By Sanjukta Bose Jul. 29, 2019
When we tell little girls that they mature faster than their male counterparts, we’re indirectly teaching them that the onus of being the “bigger person” will always be on them. This is how we create a society where women are forced to look after the men in their lives in a way that will never be reciprocated.
Iwas first introduced to the phrase, “Girls mature faster than boys” when I was 12. My mother was trying to placate my complaints about the boys in my neighbourhood who always teased me. At the time, she told me that the reason these boys refused to see my point was because they weren’t as mature as I was and that being the “mature one”, I should just let it go. Hearing this gave me a false sense of accomplishment – I felt like a grown up. It didn’t help that this was also around the time that I got my period, a time when everyone around me kept reminding me that I had officially entered ladyhood. Naturally, I was convinced that I had already done all the growing up that was required of me unlike the boys. Being responsible felt almost like my duty.
But here’s the thing: When we tell little girls that they mature faster than their male counterparts, we’re indirectly teaching them that the onus of being the “bigger person” will always be on them. That they will have to go through life having to pardon boys who don’t know any better. This is afterall, how we create a society where women are forced to look after the men in their lives in a way that will never be reciprocated. It’s funny how a “broken” man is romanticised. But on the other hand, a woman is always expected to have already reached the best version of herself when a man falls in love with her. Even the pop-culture we consume has always reinforced this idea of the woman spending all her energies in fixing the man in her life; just look no further than the plot of every movie that Imtiaz Ali has made.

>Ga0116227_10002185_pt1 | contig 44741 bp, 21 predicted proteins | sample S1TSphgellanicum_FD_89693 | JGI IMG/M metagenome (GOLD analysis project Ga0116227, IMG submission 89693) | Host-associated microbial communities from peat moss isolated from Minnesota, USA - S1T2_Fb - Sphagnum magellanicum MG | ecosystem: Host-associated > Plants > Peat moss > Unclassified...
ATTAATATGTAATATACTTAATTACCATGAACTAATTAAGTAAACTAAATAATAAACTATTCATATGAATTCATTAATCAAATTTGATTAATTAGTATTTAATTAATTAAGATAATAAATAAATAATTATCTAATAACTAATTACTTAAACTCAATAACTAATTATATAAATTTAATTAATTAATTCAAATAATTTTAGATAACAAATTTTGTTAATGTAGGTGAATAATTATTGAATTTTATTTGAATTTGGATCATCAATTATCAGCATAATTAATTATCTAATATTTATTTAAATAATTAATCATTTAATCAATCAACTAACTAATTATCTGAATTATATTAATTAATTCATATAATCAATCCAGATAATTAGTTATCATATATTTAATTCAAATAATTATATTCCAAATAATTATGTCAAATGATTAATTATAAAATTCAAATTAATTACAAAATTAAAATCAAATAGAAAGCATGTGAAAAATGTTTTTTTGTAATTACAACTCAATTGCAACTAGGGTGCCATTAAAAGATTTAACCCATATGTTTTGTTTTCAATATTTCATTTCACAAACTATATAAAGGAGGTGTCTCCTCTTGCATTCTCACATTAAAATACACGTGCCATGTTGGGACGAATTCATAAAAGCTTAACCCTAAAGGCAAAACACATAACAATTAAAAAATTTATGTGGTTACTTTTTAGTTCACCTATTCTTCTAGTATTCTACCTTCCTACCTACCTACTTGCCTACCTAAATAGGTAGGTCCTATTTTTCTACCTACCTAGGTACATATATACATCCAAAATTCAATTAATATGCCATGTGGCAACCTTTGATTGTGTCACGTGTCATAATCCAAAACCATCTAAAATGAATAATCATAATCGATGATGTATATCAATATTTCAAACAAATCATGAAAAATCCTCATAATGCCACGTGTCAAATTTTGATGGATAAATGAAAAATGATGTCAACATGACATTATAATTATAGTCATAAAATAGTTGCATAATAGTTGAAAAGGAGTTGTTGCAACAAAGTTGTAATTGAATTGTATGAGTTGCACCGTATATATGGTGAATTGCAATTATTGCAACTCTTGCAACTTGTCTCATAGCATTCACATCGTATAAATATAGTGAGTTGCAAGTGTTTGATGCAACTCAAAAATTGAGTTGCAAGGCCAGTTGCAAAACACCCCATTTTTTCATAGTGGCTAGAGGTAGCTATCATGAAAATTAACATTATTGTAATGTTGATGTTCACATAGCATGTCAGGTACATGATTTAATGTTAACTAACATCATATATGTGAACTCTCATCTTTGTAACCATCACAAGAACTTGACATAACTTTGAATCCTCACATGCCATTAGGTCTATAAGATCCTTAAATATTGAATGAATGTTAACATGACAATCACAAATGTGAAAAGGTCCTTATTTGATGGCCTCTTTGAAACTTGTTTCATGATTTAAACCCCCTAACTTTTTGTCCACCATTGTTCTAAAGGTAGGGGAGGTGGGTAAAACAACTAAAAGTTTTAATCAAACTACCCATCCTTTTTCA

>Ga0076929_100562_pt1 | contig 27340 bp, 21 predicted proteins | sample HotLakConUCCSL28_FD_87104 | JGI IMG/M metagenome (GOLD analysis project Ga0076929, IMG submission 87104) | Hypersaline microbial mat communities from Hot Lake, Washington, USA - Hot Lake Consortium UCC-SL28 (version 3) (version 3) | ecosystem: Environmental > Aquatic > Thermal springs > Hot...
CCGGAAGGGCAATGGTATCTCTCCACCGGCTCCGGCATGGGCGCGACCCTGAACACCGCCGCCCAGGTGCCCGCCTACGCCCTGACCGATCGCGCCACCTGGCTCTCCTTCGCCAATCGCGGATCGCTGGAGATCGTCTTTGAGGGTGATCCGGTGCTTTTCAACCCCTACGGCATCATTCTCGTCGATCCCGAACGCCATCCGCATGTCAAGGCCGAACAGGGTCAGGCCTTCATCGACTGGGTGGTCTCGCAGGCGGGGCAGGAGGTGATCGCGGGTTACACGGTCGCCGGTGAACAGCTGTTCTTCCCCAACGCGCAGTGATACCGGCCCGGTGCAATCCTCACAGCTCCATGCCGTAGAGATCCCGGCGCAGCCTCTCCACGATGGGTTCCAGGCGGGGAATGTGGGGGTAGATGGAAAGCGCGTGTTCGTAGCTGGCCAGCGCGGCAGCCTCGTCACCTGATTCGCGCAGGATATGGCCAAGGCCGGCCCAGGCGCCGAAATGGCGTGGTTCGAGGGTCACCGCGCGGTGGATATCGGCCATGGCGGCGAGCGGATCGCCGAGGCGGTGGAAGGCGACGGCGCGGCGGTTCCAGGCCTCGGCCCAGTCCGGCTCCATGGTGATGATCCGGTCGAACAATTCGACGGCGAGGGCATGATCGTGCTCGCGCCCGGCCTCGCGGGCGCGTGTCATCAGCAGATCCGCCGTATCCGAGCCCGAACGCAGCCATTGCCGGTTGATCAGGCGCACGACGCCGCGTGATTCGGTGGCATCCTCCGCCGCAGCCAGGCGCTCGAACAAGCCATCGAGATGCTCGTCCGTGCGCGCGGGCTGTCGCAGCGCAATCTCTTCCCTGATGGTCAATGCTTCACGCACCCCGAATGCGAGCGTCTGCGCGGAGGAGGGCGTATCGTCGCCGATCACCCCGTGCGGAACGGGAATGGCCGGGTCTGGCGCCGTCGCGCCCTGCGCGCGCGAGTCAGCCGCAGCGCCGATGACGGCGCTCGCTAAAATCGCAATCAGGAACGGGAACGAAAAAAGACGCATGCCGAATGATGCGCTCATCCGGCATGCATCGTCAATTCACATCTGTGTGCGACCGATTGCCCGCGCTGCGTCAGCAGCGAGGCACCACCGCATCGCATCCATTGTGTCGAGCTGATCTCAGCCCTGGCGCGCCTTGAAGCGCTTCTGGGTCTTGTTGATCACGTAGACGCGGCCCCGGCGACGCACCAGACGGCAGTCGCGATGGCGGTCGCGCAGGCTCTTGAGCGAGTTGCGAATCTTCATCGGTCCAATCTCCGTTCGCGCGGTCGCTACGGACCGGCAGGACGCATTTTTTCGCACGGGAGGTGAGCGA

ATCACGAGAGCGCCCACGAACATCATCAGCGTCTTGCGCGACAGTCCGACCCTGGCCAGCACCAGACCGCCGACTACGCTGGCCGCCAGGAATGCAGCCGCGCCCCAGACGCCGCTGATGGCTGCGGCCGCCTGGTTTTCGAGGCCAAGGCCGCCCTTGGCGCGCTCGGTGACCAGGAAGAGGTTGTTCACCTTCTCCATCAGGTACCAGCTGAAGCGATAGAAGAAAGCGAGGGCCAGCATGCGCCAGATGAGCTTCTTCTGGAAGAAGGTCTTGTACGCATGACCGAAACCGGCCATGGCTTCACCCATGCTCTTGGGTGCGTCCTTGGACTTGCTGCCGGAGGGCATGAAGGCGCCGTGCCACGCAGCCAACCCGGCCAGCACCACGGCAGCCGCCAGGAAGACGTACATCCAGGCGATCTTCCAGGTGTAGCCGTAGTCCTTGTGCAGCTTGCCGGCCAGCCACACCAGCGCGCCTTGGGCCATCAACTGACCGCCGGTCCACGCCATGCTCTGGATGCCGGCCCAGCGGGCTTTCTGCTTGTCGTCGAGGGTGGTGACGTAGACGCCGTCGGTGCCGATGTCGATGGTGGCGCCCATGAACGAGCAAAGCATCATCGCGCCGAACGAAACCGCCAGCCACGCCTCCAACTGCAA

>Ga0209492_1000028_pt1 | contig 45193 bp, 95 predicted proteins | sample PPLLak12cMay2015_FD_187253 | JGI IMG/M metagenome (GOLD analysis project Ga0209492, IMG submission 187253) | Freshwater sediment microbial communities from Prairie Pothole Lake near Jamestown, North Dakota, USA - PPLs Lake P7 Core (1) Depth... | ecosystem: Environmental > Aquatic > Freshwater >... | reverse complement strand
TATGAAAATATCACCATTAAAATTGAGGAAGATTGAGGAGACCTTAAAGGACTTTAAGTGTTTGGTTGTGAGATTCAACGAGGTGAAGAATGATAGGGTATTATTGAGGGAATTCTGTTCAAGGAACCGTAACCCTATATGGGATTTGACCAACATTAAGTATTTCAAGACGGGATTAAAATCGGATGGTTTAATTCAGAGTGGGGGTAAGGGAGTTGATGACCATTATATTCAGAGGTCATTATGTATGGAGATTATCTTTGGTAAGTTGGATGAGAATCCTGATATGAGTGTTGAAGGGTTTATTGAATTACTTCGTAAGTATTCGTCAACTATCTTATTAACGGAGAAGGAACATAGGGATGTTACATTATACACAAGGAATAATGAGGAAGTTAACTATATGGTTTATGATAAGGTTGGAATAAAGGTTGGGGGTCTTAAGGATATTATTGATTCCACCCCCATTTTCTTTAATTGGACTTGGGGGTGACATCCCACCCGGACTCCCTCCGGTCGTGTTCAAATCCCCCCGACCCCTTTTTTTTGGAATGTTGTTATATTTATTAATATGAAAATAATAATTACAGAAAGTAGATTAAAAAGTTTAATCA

Since childhood, I’ve seen this statement being paraded as an excuse to treat boys and girls differently. By the time I was 14, it was expected by most people that I would be helping out in the kitchen and around the house. During family get-togethers, I was expected to make myself useful; whenever we were invited to someone’s house, I would be discreetly nudged by my mother to keep the plates in the kitchen after everyone was done eating. My male cousins (even the grown-ups) were never on the receiving end of such nudges. I’ve never seen any of them offering to help out with chores, and neither have I ever seen anyone else telling them to do the same. They’re yet to be taught how to cook for themselves, let alone fend for the entire family. The ones who do perform the bare minimum are, of course, lauded as exceptionally good boys who will be an asset to whoever is lucky enough to marry them.
In essence, the mentality of “girls mature faster than boys” has far-reaching consequences than we’d like to believe. It teaches us to infantilise men when it comes to domestic responsibilities, and teaches women to bear the burden of sexual, physical, and emotional labour in a relationship. The statement then, functions both as a justification for gender discrimination, and also serves as a way of invalidating other genders.
A Metro.co.uk article terms this whole theory of “girls maturing faster than boys” as benevolent sexism that does not benefit either girls or boys.
“Benevolent sexism is when we make assumptions about girls and women which seem nice, but are still sexist.”
“Benevolent sexism is when we make assumptions about girls and women which seem nice, but are still sexist. Calling girls mature because of their gender is sexist because it turns what might be an achievement (maturity) into a gender characteristic. In this case the benevolent sexism also hurts boys, as it means they are being covertly told that they are immature. Not the nicest thing to hear about yourself.”
When we teach children that girls mature faster than boys, we’re failing as a society to encourage the values of sensitivity, and emotional maturity in our boys. It’s how we sow the seeds of toxic masculinity that abandons any scope of the growth of emotional sensibilities in men. It explains why most men tend to have difficulty in expressing their feelings or articulating their inner thoughts. They were never taught to practice these skills, because they’re given a free pass when it comes to emotional maturity.
In 2019, it’s disheartening to see that this phrase has still stuck around and is employed is insidious ways. If a woman refuses to put up with her husband’s abuse, she is told that she is incapable of “handling her man”, or that her mother hasn’t taught her how to hold a family together. When girls are told they are grown up, it sounds like a compliment to them, but in the long run it just does disservice to them.
Maybe what we need to do in 2019 is retire this phrase. Not just for the future generation of women but also for the generation of boys who will be men.
When Sanjukta is not clicking pictures of flowers or looking for the crunchiest leaves to step on, she writes about the things that matter to her. She enjoys spending her time by overthinking, planning her workout routine but never actually doing it, and pretending to understand jazz music.